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Google Considers Charging Users for AI Searches

by Janes

Google may start charging to give you access to advanced (premium) features of its generative tools. If this possibility is confirmed, searches based on artificial intelligence (AI) will require a periodic subscription, depending on the type of result expected by the user.

The information comes from the Financial Times, which claims to have discovered the plan from three people close to Google. The proposal is astonishing. Charging for advanced features is not a new approach for the company. But if the plan goes ahead, it will be the first time Google has charged to display search results.

According to the plan, the idea is to make conventional search free for all users. The subscription would now be required for certain levels of generative AI-based research. Despite the payment, these results would still be presented along with advertisements.

Reason for billing: Generative AI costs
The likely reason for the plan to charge for generative AI capabilities is the cost that this type of application has. It is estimated that a Gemini-based search costs about ten times more for Google than a conventional search on the search engine.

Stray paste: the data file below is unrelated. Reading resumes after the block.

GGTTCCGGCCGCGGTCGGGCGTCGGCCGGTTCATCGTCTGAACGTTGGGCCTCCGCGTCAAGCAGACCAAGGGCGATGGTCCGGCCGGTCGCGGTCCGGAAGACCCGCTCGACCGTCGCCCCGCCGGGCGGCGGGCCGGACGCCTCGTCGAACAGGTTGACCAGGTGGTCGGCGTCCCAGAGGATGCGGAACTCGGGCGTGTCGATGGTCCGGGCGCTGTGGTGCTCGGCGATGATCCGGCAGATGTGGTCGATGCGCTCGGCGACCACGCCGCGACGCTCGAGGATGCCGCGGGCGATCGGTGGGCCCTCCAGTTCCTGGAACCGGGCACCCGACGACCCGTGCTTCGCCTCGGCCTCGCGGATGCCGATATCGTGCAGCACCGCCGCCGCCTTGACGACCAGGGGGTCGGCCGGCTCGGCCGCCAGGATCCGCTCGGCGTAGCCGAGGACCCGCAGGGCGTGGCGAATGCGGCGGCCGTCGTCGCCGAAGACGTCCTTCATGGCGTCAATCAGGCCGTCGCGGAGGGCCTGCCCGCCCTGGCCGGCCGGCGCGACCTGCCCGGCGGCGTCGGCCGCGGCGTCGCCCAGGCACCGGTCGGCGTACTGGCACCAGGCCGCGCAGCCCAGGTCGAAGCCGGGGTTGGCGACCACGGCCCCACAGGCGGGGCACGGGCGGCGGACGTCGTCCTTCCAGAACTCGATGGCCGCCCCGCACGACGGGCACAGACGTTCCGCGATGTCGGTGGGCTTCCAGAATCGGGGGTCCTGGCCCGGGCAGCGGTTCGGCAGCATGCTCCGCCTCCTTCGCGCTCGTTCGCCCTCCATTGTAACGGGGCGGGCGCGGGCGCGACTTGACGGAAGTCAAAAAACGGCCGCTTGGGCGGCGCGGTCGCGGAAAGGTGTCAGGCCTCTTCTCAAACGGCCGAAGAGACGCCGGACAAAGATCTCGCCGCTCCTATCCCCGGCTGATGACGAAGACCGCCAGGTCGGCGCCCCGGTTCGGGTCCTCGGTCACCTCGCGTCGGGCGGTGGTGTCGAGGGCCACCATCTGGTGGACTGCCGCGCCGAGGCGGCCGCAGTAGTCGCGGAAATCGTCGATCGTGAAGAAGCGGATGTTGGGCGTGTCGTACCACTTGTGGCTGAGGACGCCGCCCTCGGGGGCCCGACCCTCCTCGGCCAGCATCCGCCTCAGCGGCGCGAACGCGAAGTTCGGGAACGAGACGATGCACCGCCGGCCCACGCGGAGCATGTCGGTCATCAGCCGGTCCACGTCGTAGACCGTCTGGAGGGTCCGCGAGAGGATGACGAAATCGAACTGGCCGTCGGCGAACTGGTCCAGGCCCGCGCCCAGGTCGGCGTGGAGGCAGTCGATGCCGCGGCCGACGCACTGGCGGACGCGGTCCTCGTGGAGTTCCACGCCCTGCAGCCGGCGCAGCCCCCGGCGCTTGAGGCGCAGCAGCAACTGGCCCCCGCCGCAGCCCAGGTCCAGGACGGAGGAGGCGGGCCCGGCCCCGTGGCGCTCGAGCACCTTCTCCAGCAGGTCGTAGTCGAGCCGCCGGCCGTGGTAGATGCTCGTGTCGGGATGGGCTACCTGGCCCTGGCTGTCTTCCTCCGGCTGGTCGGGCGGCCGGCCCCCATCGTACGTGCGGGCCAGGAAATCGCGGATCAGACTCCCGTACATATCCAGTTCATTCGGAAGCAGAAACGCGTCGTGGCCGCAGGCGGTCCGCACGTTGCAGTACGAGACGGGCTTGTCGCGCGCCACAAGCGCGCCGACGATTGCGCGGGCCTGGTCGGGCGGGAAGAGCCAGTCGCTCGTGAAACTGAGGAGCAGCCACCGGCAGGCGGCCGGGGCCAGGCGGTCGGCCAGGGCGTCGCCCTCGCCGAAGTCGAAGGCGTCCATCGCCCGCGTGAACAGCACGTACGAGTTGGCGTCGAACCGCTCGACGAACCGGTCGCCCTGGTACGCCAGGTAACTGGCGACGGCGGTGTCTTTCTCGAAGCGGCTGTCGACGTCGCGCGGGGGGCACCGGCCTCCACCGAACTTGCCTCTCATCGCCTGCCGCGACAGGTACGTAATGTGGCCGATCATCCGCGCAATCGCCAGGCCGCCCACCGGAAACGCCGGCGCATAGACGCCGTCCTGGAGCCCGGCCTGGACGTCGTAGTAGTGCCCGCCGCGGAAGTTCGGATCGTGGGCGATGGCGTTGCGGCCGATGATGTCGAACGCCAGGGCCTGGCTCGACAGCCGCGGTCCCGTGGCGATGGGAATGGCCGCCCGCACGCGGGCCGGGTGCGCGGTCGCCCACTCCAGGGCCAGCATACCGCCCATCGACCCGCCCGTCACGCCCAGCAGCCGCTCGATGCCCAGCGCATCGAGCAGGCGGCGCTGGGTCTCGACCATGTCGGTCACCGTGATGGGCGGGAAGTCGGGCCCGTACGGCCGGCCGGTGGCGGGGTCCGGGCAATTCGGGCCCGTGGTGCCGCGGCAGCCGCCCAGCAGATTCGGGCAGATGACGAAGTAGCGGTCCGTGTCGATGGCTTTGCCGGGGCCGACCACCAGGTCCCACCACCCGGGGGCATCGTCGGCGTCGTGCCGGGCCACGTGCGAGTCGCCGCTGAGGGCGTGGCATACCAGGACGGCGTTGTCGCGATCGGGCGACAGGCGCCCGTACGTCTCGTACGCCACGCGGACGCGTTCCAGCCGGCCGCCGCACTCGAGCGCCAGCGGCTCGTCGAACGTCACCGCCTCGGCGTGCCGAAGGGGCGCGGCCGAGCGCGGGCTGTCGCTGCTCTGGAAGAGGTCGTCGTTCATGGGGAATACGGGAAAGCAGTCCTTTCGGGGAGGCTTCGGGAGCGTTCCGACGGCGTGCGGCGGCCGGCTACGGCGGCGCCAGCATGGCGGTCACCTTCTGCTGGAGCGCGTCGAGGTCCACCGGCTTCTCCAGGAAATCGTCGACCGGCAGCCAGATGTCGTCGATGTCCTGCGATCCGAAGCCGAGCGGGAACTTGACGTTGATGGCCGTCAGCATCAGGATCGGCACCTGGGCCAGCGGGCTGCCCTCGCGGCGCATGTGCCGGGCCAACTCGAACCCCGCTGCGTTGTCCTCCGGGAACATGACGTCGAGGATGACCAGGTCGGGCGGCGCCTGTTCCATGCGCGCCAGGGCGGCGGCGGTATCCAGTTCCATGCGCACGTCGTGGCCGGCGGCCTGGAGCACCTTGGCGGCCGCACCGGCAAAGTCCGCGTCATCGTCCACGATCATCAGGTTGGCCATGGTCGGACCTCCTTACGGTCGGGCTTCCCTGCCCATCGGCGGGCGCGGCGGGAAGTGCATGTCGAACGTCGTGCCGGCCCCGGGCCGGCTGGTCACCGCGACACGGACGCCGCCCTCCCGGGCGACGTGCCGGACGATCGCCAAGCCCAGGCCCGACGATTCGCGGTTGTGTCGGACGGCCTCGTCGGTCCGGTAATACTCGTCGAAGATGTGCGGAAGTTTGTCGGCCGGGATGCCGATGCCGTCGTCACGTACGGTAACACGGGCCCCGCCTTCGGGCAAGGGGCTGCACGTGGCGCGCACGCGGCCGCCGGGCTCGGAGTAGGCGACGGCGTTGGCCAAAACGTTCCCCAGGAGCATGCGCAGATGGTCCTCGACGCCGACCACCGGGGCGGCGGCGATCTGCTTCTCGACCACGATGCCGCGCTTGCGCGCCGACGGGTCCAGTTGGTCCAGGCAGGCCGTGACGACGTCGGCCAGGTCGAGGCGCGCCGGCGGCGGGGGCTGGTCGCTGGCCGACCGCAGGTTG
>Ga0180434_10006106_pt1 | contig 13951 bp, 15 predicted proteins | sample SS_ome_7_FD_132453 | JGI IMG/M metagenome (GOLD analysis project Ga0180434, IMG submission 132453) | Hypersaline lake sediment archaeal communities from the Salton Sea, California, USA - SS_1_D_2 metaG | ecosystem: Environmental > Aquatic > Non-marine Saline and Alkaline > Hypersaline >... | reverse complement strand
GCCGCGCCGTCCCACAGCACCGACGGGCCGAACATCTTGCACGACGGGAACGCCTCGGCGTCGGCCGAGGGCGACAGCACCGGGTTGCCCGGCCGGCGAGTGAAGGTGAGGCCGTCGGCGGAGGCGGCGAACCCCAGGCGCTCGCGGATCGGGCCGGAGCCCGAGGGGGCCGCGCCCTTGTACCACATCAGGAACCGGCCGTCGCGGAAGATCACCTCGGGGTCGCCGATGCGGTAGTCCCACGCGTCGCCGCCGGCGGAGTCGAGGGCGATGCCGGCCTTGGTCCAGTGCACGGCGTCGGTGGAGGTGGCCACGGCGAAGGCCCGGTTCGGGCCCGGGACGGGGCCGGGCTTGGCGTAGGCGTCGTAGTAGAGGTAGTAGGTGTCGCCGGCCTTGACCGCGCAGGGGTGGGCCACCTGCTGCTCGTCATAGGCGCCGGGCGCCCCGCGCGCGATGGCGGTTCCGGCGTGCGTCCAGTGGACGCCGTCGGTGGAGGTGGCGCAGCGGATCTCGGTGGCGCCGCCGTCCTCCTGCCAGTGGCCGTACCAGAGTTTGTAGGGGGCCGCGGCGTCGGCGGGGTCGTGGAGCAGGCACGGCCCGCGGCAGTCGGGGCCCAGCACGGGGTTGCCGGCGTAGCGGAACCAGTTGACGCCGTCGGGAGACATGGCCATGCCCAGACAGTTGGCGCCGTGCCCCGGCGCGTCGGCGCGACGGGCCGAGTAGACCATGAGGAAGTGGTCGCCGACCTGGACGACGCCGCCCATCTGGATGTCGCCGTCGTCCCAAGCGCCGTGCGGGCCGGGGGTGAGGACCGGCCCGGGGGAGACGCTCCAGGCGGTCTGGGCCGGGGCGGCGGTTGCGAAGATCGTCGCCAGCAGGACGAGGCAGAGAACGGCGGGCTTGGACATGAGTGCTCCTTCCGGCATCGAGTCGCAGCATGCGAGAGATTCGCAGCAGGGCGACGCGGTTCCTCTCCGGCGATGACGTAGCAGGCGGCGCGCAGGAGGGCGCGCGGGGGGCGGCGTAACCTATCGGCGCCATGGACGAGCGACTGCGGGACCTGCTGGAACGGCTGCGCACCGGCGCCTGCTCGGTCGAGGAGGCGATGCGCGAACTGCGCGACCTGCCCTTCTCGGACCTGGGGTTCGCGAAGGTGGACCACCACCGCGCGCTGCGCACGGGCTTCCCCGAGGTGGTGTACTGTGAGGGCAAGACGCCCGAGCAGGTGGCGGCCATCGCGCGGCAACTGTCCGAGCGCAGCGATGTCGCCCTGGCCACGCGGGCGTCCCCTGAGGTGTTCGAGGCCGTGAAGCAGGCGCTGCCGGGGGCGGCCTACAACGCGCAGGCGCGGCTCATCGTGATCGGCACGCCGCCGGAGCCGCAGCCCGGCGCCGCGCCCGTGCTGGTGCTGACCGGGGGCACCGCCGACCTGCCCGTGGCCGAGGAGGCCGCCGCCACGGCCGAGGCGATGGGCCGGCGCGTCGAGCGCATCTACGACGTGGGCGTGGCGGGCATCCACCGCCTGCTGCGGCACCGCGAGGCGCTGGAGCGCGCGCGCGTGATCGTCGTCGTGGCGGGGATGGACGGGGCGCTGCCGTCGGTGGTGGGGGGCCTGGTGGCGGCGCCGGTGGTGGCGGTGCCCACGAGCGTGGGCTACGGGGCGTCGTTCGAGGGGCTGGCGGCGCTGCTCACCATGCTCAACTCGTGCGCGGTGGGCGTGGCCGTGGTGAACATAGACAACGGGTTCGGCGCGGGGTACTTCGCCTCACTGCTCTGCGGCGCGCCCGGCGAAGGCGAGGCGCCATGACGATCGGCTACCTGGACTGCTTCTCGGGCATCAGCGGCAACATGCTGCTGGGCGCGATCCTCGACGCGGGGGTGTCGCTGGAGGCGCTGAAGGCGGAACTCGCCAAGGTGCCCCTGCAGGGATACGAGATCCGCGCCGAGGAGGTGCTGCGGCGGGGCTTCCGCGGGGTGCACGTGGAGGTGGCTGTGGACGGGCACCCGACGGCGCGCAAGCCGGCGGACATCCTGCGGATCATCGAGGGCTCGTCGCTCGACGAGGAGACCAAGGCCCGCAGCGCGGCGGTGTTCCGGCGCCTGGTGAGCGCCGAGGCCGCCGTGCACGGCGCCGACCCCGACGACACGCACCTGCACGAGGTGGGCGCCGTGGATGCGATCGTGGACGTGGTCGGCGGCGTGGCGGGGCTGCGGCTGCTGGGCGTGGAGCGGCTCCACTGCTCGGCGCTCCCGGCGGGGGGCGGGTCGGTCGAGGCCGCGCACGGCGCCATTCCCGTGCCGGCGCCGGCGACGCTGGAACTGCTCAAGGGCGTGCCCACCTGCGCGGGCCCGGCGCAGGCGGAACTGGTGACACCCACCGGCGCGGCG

This is because performing tasks via artificial intelligence is more complex, requiring more processing resources and energy.

Charging for results based on generative AI, at least for those that are more complex, would be a way to reduce such costs or, when there is a balance in this regard, make Google have a new source of revenue.

Decision to charge has not been confirmed (yet)
Google has not confirmed whether it intends to execute this plan, which is why the values of the supposed premium features in searches are not yet known.

This hesitation, so to speak, makes sense when we take into account that the success of a subscription model for generative AI searches will depend on users’ perception of cost-effectiveness.

A potential subscriber may give up on the idea when they find out that even if they pay, they will see ads in the results. In addition, it is to be assumed that those who pay expect more accurate results, which is still a challenge for generative AI.

The Financial Times also highlights analysts’ warning to Google that if the search engine offers AI-based results that don’t require users to go to external pages to get the information they’re looking for, the company could suffer a negative impact on its core business: online advertising.

This last aspect is a paradox. While AI-generated results could hurt ad networks, the subscription model could offset Google’s revenue losses in this sector. But that’s only if there is significant buy-in to the proposal.

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